Animal Life

Appa | Avatar Wiki | Fandom
Appa from Avatar: The Last Airbender

Appa is a six-legged flying bison. Yeah, you don’t get more creative than that.

The Animals Of The World Of Avatar Part 1 | Avatar tattoo, Avatar  airbender, The last avatar
Momo from Avatar: The Last Airbender

Momo is a flying lemur that the kids adopt. Not as creative, but kind of cute.

Otter penguin | Avatar Wiki | Fandom
Otter Penguins from Avatar: The Last Airbender

Otter Penguins are cute, and apparently you can use them as sleds!

Elephant koi | Avatar Wiki | Fandom
Elephant Koi from Avatar: The Last Airbender
Unagi | Avatar Wiki | Fandom
The Unagi from Avatar: The Last Airbender

Stay tuned for more interesting animals when I review Seasons 2 and 3!


Humor and tragedy are well-balanced in this show. Sokka and Iroh are major sources of humor. Zuko’s story, the loss of Katara and Sokka’s mother, and the genocide of the Air Nomads balance out the humor with a more serious tone.

Music adds to the humor at some times, and adds to the tension at others. It isn’t like the show has phenomenal musical scores – it doesn’t, not even in the intro. But it uses music that supports the story and does it well.

The range of expressions on the characters’ faces also adds to the comedy. Sometimes they are realistic, but occasionally they are way over the top.

The balance of humor with mature themes (war, genocide, imperialism, colonialism) makes this show appropriate for children yet entertaining for adults – the perfect balance.


The intro neatly explains the system of elements, explains about the war, and introduces the Avatar all in about thirty seconds. It is followed by a “Previously on Avatar” montage that concisely gives more background.

This is good for two reasons. Viewers who watch episodes with large spaces of time between get a reminder of what is going on and the stakes. And new viewers who may have missed the first few episodes get a sense for where the show has been and where it is going.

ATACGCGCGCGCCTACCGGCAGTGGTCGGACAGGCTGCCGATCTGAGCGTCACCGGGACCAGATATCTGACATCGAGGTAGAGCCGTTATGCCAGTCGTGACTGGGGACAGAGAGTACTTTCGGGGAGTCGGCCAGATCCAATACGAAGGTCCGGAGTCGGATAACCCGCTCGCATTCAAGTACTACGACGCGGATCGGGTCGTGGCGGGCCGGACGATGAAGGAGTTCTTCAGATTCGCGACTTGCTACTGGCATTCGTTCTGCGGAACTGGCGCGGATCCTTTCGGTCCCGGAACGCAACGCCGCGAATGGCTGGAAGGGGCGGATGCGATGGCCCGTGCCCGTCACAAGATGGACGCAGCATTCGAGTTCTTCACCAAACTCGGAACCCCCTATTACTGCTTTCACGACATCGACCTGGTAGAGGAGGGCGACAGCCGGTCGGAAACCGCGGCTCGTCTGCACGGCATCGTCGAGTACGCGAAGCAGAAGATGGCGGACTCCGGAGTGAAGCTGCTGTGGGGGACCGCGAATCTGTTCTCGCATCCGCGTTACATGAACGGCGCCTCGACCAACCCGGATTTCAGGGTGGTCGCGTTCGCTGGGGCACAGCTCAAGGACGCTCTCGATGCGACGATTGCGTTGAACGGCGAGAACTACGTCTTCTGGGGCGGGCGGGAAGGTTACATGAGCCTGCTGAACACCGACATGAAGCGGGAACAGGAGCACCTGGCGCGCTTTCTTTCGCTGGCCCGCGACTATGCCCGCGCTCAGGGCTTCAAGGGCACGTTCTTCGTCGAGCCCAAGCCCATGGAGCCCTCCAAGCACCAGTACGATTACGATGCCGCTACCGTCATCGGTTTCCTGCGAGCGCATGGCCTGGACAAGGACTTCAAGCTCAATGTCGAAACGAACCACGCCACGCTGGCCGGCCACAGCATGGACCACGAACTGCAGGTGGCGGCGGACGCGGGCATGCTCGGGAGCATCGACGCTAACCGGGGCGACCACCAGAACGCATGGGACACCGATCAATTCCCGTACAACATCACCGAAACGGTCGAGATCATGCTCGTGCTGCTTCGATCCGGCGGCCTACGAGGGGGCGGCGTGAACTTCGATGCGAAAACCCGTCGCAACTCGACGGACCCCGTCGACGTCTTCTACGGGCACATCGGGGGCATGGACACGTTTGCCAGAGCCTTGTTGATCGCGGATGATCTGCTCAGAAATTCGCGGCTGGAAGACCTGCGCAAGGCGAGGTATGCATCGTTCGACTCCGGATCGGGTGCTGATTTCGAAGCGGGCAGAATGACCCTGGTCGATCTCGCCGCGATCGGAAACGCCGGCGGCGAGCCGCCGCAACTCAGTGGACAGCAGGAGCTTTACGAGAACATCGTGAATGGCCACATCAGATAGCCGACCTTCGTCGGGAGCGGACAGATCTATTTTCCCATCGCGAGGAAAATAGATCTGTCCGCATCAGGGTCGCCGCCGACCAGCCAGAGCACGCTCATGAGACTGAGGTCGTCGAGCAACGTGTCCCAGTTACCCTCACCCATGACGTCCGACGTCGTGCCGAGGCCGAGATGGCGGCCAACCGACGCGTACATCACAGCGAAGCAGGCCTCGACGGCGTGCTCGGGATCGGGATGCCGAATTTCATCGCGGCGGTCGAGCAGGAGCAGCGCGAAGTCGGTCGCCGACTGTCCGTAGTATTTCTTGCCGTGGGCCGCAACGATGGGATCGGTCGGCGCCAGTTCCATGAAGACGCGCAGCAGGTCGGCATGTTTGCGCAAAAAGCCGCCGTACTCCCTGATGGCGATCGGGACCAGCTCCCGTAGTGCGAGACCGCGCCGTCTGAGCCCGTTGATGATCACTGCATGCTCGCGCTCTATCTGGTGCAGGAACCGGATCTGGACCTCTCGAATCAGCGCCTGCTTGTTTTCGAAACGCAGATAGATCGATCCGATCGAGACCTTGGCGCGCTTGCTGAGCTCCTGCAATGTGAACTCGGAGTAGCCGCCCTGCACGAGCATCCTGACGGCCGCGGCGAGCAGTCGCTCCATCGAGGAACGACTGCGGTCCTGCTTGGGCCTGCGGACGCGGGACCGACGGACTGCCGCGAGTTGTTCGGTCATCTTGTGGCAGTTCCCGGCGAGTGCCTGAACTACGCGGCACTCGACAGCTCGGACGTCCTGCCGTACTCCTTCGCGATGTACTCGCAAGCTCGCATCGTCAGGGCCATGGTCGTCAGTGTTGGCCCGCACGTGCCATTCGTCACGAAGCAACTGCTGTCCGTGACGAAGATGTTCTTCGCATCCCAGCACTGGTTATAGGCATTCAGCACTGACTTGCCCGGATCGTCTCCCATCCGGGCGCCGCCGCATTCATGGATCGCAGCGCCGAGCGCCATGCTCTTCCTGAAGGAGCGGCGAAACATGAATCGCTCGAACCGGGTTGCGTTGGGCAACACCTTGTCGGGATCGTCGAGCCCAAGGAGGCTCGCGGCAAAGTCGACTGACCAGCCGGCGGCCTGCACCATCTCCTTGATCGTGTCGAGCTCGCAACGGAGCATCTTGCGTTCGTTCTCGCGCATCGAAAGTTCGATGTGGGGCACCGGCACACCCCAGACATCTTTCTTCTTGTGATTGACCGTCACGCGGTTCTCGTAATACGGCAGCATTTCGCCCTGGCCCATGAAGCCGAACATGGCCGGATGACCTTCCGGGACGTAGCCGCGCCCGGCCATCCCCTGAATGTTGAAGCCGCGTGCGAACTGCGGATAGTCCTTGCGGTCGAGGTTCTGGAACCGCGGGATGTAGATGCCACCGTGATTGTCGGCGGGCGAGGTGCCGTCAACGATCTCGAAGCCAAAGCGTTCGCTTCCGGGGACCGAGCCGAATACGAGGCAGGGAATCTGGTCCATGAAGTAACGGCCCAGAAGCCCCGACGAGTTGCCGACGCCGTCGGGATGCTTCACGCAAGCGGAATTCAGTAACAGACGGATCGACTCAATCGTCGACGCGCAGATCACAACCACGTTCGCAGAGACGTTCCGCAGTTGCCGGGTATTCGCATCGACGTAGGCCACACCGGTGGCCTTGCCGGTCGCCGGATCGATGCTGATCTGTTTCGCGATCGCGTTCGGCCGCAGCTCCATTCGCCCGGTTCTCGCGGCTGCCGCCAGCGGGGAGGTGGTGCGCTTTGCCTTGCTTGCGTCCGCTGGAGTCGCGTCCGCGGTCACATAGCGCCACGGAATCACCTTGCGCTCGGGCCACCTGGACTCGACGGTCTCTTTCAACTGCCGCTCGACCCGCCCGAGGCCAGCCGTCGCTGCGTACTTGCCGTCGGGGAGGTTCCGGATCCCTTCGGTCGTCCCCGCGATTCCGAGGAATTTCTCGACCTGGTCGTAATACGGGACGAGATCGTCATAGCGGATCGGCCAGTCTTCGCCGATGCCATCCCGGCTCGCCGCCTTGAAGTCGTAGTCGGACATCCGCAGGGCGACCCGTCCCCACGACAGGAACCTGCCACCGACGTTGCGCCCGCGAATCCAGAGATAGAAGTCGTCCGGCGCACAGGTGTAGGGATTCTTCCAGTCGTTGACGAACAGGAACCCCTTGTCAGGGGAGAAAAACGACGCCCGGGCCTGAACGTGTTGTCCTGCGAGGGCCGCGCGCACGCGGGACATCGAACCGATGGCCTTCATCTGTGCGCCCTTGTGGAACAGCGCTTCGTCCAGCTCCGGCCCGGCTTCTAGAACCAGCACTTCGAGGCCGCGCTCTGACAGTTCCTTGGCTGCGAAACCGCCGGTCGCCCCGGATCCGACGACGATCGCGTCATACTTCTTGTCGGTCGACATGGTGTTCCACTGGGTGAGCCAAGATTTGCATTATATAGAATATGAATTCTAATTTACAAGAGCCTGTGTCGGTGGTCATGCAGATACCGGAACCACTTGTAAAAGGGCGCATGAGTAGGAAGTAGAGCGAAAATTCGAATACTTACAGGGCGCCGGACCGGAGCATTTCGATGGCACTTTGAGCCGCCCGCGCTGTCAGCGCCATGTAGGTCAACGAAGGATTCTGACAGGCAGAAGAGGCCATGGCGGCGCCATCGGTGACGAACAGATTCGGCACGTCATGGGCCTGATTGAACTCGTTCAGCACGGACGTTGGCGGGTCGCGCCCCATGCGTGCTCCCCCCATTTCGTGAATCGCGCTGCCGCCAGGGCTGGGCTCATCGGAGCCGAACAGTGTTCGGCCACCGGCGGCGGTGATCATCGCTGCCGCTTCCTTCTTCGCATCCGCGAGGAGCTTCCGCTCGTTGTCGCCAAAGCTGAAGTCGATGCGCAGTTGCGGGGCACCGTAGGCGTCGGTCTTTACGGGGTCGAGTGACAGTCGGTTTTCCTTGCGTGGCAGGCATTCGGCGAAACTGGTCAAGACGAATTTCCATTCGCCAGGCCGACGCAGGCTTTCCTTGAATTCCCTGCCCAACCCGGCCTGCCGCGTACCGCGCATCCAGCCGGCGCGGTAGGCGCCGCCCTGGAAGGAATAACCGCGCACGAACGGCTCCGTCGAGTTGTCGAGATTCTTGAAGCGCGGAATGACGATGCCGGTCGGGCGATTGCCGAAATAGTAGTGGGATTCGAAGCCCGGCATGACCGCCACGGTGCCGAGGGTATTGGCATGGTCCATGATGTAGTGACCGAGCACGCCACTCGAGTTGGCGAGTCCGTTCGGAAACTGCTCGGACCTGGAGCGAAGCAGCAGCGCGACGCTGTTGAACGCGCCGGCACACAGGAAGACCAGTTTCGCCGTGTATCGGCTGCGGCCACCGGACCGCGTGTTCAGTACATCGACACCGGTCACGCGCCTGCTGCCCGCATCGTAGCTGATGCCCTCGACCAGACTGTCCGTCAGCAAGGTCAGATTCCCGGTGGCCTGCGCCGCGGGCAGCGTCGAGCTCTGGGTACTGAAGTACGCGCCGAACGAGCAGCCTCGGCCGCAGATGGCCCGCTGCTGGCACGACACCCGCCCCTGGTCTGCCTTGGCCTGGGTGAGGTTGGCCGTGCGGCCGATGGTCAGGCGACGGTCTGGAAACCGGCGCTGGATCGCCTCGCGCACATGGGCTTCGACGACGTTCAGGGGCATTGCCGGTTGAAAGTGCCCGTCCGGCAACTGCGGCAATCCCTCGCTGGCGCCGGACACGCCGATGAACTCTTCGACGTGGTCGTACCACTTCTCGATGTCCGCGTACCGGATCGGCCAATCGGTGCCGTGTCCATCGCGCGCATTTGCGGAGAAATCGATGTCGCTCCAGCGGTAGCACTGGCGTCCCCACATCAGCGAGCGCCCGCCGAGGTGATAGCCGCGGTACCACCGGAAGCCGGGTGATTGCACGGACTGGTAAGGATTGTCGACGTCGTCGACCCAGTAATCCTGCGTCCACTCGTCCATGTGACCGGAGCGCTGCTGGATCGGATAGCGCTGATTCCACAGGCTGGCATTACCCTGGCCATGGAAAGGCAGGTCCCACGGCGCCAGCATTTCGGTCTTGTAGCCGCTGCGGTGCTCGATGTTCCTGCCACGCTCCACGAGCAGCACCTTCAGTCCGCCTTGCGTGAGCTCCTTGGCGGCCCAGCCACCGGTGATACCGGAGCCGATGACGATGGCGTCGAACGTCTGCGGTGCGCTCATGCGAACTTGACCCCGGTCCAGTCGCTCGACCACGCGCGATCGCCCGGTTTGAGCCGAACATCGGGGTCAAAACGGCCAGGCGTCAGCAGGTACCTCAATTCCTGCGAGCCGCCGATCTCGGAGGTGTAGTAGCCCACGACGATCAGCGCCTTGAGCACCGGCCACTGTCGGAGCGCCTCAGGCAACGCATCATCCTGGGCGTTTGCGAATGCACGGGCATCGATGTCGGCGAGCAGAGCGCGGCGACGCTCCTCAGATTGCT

It’s a smart choice on the part of the directors.


My only con for the show is that some viewers may be put off by the pacing. The characters go on a ton of side adventures before they reach their destination. While that’s fun to watch, I am sure it will make some viewers impatient. Hang in there…it’s worth it.

This is only a minor con because these excursions provide further opportunity for character development.


Anyway…this review was mostly me saying everything that is awesome about this show and why you should watch it. Because you should.

If you’re a writer, you should watch it because it is an example of good storytelling and great character development.

If you love comedy, watch it because it is funny.

If you are into anime, watch it because it is either the best example of American anime or an amazing anime-inspired cartoon, depending on your point of view. (Whether it is an anime or not is controversial.)

If you just love a good story, watch it.


Show Review: Sherlock Season 1 (Spoiler-Free)

Show: Sherlock, Season 1 (2010)

Rating: 10 out of 10 stars


Although I have written movie and book reviews, this is my first show review. I am thrilled to be able to share with you my reaction to and rating of Sherlock Season 1.

As this is a spoiler-free review, I will limit how much I reveal of the plot.


Sherlock Season 1 aired in 2010 and was produced by BBC and Hartswood films. It is based off of Arthur Conan Doyle’s Sherlock Holmes books, but instead of being placed in Victorian England, the show is set in modern-day London.

The show stars Benedict Cumberbatch, Martin Freeman, Rupert Graves, Una Stubbs, Mark Gatiss, Louise Brealey, and Andrew Scott.

In addition to being nominated for various awards, Sherlock won in three categories in the Primetime Emmy Awards.


  • Phenomenal acting
  • Immersive setting highly relevant to a modern-day audience
  • Strong character development
  • Benefit of a familiar character with a new spin
  • Intelligent, occasionally comical, script
  • Intriguing titles
  • Engaging plot
  • Catchy theme song


  • I could not think of any specific cons for this season.


The acting, especially by Benedict Cumberbatch and Martin Freeman, was incredible. They both played their parts well. All of the fantastic and obnoxious qualities of Sherlock were brought out and emphasized.

The setting is more relevant to a modern-day audience than Victorian London and allows for a unique spin on a Sherlock Holmes story. The presence of modern conveniences such as security cameras and phones creates a new playing field for a new Sherlock to test his intellect.

The main characters are highly developed.

Sherlock is a highly intelligent man who lacks empathy. He is nevertheless shown on several occasions to have at least some degree of care depending on who the person is. He is blunt, but occasionally shows remorse for his words when they have caused damage. He diagnoses himself as a sociopath, which is shown by this comment:

I’m not a psychopath, Anderson. I’m a high-functioning sociopath. Do your research.”

Sherlock Holmes in Sherlock